What doesn’t seem to fit in it, is the amount of energy permeating through its padded walls. The place is bursting with it. 

Taekwondo was just another martial art to me. The kind that people learn to escape from everyday life; and the kind that people use, once in their lifetime, to truly escape from everyday life. The things you learn to do might never be truly useful in the ways people perceive them, but they do change one’s mind and soul. And body. My God, does it change their body.

After watching Taekwondo artists practice, it’s no longer just another martial art to me. It’s so much more. As an outsider, I can’t describe the familiarity I feel towards it. As a user of the art, I can only imagine how anybody can feel.

We walk into the small gym, where my boyfriend does Taekwondo. My thoughts take an 180 degrees turn.


 

“Yeah, I do Taekwondo.”

I’m back in the class, with my guess confirmed. The previous week, I’ve just opened up my old computer after returning home. A friend request is sitting in my inbox. It’s one of my new classmates. I accept it, and absently browse my suggested friends. Another classmate I haven’t befriended yet shows up. It’s him. His name is George. He’s the quiet kid. He’s smart. Not the quirky kind of smart that I’m tired of seeing; the intelligent kind of smart. The one I’m hungry to encounter. The one I’ve missed conversing with. I send him a friend request.

Upon its approval, I check our Messenger window. He’s gone to a school in Thessaloniki that I’ve never heard of.

And he does Taekwondo. Does he? He should, it would be the greatest coincidence…

“Yeah, I do Taekwondo. How do you know?”

The second part of his response finally registers, and I catch myself soon enough. I have not taken too long to respond. Just a little. “Facebook told me so.”

He smiles self-consciously. It’s not a shy smile; just an I didn’t expect anybody to notice that kind of smile.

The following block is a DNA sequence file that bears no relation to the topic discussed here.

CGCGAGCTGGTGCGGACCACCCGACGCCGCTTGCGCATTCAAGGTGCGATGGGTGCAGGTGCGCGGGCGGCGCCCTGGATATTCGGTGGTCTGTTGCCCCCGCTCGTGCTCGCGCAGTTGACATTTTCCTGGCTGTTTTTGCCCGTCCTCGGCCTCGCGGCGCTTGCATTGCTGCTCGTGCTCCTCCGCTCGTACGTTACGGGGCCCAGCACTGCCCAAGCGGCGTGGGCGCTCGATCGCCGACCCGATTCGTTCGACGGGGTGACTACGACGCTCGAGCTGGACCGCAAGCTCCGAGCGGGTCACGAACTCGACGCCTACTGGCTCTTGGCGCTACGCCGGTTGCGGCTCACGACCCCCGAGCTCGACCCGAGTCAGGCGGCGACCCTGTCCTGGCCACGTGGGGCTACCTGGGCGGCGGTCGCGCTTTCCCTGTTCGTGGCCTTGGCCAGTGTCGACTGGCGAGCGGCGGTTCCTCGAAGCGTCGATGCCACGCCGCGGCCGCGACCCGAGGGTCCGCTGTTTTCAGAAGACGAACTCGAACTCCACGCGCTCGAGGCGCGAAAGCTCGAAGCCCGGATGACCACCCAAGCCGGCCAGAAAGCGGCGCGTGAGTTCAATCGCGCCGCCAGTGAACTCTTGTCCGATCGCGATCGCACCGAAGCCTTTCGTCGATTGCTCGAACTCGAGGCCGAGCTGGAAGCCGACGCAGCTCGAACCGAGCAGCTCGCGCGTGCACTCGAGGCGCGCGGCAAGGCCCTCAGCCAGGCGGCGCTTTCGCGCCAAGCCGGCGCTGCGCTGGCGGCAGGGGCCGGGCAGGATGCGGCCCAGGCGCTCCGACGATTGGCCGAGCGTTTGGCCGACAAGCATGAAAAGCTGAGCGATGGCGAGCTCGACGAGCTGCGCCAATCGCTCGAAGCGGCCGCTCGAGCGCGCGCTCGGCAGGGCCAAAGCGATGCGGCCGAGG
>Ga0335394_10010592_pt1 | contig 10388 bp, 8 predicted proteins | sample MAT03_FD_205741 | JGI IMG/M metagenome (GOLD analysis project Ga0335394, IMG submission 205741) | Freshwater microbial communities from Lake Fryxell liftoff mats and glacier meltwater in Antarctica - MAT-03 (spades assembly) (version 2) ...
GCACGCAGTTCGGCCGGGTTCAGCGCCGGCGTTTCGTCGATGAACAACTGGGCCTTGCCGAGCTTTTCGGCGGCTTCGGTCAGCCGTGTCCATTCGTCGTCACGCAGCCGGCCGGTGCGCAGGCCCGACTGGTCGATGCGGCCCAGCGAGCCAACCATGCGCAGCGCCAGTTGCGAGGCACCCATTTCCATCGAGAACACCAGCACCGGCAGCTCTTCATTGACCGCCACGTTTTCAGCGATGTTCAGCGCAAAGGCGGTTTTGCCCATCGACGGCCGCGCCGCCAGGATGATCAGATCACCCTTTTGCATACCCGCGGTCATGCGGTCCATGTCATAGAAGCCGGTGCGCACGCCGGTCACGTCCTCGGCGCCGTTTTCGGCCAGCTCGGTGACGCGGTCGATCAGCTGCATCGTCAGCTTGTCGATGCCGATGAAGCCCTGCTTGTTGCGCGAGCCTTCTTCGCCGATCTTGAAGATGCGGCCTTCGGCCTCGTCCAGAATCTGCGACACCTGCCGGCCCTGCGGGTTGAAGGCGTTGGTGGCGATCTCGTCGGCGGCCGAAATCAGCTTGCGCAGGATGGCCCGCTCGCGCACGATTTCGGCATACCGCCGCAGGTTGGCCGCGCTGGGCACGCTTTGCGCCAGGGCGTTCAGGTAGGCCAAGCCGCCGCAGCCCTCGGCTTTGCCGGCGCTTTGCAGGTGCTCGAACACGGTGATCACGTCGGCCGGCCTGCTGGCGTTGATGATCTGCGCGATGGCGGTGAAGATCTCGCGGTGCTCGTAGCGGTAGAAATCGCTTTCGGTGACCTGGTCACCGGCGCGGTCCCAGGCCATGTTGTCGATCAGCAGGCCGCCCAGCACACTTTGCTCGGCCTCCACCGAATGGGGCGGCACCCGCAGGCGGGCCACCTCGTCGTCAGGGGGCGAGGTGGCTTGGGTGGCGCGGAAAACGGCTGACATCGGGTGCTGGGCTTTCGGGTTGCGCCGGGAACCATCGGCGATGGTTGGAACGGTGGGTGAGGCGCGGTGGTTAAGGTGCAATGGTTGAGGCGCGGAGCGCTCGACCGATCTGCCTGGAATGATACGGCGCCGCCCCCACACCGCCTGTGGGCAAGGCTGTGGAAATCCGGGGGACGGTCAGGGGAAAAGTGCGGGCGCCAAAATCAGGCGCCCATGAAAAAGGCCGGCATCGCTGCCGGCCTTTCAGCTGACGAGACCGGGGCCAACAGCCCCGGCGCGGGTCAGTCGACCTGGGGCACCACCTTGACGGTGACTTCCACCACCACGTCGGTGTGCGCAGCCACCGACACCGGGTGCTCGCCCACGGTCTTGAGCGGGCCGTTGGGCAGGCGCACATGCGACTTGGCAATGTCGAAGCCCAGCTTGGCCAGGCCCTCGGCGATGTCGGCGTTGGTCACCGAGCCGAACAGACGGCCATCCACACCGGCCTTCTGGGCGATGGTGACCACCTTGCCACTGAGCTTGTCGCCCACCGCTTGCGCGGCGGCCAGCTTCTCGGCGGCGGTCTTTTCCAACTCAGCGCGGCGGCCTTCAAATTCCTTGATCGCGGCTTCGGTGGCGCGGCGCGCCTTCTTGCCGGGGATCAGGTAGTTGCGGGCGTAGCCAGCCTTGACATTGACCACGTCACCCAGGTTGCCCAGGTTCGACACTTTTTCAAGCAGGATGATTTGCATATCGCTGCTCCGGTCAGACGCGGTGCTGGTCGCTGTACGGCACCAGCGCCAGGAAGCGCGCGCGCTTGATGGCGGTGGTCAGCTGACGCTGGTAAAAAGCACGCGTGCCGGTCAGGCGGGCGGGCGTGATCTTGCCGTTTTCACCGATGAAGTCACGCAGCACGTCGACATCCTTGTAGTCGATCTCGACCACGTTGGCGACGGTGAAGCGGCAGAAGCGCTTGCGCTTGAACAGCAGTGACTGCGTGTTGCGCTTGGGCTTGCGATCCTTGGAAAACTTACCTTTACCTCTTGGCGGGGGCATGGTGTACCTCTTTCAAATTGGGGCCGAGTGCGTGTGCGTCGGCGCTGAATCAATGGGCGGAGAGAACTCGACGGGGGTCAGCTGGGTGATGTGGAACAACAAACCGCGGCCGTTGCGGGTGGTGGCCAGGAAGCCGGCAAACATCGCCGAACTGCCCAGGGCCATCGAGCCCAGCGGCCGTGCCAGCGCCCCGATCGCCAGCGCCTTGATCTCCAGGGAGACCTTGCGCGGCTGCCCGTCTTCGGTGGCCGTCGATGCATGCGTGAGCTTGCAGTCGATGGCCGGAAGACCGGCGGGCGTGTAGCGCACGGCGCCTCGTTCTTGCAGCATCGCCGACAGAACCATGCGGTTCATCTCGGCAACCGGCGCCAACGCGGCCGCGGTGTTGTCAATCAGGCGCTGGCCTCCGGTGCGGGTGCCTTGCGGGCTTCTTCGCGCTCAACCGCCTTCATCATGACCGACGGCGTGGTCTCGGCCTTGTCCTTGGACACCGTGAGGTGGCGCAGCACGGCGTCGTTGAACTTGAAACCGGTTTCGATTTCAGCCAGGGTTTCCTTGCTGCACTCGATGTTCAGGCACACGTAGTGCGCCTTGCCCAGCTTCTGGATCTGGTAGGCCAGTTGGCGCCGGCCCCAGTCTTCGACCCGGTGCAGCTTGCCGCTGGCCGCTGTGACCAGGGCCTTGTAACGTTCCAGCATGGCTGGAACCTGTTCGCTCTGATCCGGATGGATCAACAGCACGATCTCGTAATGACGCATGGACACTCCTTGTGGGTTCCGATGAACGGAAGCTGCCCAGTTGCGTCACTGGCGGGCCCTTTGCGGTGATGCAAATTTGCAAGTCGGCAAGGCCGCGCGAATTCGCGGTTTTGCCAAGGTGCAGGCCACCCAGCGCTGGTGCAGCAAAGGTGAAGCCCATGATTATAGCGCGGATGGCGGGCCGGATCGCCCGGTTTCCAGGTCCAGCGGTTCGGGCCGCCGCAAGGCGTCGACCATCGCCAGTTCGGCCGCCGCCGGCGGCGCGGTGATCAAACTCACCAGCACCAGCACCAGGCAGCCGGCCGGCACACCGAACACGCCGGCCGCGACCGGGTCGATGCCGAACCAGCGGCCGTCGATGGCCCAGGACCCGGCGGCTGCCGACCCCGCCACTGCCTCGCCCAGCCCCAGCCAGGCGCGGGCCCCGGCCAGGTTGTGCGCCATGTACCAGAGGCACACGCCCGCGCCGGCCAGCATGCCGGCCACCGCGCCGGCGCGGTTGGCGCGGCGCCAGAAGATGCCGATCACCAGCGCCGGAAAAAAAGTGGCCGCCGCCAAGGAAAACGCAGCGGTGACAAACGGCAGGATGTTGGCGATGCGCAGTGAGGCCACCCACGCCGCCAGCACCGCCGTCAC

Realising he’s let me lead the conversation, I launch straight into it. “How long did you do it for?”

“Four years.”

“Did you like it?”

“I did, it was probably my favourite activity. It still is.”

“But you stopped?” This is an important question and I’ve been itching to get to it. I pause momentarily, giving myself a tiny pat on the back for getting to it naturally.

“I did. Because of time, because of its cost… I miss it, but I do boxing nowadays. I make do.”

I nod. I can’t tell if my excessive interest shows, but if it does, I hope it’s perceived as a hyper-energetic trait. “My boyfriend does it, so willingly or not, I know a thing or two.”

He nods back with a half smile, and proceeds to surprise me by throwing the conversation right back into my face. “But you play guitar?”

I instantly picture him going through my profile same as I did; it’s not an unusual act, but it is an unusual act to confirm to another. “I do. Played with a teacher for a while. Cried during exams. Quit. Played alone for a while longer. Gave up.” I look past George and over at the girl sitting behind him. “But she wants me to teach her, so perhaps I’ll get back into it.”

The teacher marches back into class, and our conversation ends as suddenly as it started. I’m left to process it.

Before turning around to my notebook, George nods approvingly at me.

I nod approvingly back.